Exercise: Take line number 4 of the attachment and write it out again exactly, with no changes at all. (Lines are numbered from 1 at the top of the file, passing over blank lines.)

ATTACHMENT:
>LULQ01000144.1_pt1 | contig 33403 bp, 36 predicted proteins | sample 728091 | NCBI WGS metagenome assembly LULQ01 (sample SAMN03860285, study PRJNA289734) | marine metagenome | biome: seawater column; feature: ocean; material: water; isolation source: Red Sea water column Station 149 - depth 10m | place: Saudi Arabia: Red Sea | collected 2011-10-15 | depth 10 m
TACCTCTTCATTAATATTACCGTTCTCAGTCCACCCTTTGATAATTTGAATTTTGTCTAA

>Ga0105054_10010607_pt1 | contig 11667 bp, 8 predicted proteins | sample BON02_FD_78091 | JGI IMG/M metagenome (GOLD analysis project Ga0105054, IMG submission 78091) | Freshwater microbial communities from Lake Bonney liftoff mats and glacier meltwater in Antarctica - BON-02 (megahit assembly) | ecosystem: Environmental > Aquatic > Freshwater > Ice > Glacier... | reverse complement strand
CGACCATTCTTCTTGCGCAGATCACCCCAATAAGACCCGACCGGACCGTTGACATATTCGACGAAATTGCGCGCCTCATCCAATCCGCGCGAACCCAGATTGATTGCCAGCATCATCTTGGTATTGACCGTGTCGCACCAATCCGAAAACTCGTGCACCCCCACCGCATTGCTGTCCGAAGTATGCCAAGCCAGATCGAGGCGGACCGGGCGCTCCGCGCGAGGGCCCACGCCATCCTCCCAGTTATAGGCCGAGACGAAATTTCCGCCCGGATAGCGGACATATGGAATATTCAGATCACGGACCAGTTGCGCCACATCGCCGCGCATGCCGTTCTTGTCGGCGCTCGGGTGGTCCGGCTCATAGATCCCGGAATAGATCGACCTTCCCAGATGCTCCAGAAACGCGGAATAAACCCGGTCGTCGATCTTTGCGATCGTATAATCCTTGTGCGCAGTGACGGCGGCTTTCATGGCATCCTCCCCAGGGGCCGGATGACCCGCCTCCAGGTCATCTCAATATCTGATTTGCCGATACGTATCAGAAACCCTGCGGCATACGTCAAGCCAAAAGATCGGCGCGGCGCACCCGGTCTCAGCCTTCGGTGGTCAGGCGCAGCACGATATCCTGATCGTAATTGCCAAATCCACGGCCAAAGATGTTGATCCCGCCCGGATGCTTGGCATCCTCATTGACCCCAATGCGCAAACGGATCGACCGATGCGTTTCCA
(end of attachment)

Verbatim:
CGACCATTCTTCTTGCGCAGATCACCCCAATAAGACCCGACCGGACCGTTGACATATTCGACGAAATTGCGCGCCTCATCCAATCCGCGCGAACCCAGATTGATTGCCAGCATCATCTTGGTATTGACCGTGTCGCACCAATCCGAAAACTCGTGCACCCCCACCGCATTGCTGTCCGAAGTATGCCAAGCCAGATCGAGGCGGACCGGGCGCTCCGCGCGAGGGCCCACGCCATCCTCCCAGTTATAGGCCGAGACGAAATTTCCGCCCGGATAGCGGACATATGGAATATTCAGATCACGGACCAGTTGCGCCACATCGCCGCGCATGCCGTTCTTGTCGGCGCTCGGGTGGTCCGGCTCATAGATCCCGGAATAGATCGACCTTCCCAGATGCTCCAGAAACGCGGAATAAACCCGGTCGTCGATCTTTGCGATCGTATAATCCTTGTGCGCAGTGACGGCGGCTTTCATGGCATCCTCCCCAGGGGCCGGATGACCCGCCTCCAGGTCATCTCAATATCTGATTTGCCGATACGTATCAGAAACCCTGCGGCATACGTCAAGCCAAAAGATCGGCGCGGCGCACCCGGTCTCAGCCTTCGGTGGTCAGGCGCAGCACGATATCCTGATCGTAATTGCCAAATCCACGGCCAAAGATGTTGATCCCGCCCGGATGCTTGGCATCCTCATTGACCCCAATGCGCAAACGGATCGACCGATGCGTTTCCA